When Boston City Hall opened in 1968, New York Times architecture critic Ada Louise Huxtable praised its plaza as “one of the best urban spaces of the 20th Century,” noting that it was inspired by the Piazza del Campo in Siena, Italy.
Huxtable was in the minority. Even architects who admired the Corbusian brutalism of City Hall—which, like the plaza, was designed by Kallmann McKinnell & Knowles—criticized the seven-acre treeless expanse as out of scale, windswept, and devoid of civic virtue. This has been pretty much the consensus for the past half century, but now Boston is finally doing something about it. On Tuesday, Mayor Martin J. Walsh unveiled a scheme by local firm Sasaki that will transform the plaza into a “welcoming front yard for civic life.”
In fact, this is one of the “four pillars” of the $70 million project. The others are: to make the space a flexible and accommodating event venue that is fully accessible; to conceive it as a model for sustainability and resilience; and finally, to foster a renewed cultural and architectural legacy that will respect the design of City Hall and even retain some original elements of the plaza.
For example, while dozens of trees will be planted, and the convoluted series of multiple levels and stairs will be flattened, much of the brickwork, in a fanned pattern with granite bands, will be preserved. The largely unused north entrance will be transformed into the Hanover Promenade, to provide a more direct link to adjacent Faneuil Hall and Quincy Market.
“I’ve been part of the rhetoric of this building and plaza for most of my life,” says Boston native Kate Tooke, an associate principal landscape architect at Sasaki, who is involved in the design. “We need a place where we can come for celebration and protest.” The plaza is where the entire sports-mad city gathers for team championships, and anti-busing protests took place there in the 1970s. The new central Main Plaza will accommodate 12,000 people, while the new plaza overall will hold up to 25,000, down from the present 40,000 maximum, yet the design is democratic, with no evident discouragement of large gatherings.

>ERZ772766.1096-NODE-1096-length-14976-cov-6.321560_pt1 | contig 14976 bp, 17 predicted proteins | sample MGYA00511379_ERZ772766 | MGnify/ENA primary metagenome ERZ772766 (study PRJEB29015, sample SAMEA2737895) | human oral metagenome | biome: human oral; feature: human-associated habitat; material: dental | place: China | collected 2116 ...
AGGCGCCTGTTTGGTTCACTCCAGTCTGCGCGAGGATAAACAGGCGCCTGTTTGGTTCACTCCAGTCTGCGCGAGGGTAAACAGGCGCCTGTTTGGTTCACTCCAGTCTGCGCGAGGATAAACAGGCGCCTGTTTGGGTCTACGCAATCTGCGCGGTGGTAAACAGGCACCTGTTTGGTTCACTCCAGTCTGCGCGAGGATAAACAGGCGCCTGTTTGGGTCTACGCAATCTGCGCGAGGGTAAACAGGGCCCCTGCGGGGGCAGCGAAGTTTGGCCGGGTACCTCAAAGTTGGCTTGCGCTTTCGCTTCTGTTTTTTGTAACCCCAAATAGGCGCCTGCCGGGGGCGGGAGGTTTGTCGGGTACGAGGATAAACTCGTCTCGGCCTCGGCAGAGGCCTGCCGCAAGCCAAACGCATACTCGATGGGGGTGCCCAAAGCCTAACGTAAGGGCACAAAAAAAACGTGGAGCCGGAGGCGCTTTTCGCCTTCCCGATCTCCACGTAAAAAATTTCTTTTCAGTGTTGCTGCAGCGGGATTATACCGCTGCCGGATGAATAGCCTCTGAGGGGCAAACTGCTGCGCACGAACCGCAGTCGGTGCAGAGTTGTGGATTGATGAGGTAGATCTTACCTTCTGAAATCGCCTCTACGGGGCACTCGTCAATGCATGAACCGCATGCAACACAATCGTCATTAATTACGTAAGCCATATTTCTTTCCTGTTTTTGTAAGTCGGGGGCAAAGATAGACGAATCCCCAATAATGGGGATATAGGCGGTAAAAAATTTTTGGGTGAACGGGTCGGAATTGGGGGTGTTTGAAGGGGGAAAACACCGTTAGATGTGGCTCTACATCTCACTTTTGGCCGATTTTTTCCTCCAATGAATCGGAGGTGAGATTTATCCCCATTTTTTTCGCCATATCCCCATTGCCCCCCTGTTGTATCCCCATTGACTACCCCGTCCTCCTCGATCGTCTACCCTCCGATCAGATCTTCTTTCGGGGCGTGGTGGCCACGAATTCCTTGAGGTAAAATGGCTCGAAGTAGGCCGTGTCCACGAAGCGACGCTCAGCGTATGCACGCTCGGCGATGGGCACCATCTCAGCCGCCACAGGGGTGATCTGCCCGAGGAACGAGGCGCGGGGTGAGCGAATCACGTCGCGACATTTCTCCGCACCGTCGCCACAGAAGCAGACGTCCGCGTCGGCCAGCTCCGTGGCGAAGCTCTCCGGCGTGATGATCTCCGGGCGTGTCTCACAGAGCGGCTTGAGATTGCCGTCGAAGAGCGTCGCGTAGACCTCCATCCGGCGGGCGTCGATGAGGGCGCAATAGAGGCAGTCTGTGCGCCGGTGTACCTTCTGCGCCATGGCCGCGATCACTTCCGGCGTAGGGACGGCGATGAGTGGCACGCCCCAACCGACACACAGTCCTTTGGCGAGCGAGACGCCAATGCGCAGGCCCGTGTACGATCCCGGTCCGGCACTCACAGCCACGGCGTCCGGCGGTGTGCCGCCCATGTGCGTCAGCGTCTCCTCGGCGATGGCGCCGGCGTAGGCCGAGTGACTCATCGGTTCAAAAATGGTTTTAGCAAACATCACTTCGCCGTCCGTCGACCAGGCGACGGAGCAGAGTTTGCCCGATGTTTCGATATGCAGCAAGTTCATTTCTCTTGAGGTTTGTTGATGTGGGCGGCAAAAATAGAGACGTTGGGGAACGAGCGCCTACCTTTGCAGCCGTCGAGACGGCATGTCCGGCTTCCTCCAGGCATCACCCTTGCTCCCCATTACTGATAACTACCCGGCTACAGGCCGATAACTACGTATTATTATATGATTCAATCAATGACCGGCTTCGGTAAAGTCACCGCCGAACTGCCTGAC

Other features: a “Speaker’s Corner” for the mayor to make important announcements; a play area for children; and a new civic building on Congress Street to host and support events.
Phase I of the plaza project is now in design development and is expected to open at the end of 2021. At the same time, as reported by RECORD in January, City Hall itself is undergoing a reimagining and renovation, with some parts completed and more is to come.
Overall, there seems to be a grudging admiration for the existing plaza, though falling far short of Huxtable’s praise.
“The plaza’s renovation will honor its original intentions and history,” says Isabel Zempel, a Sasaki principal, “while making it a more accessible place for all.”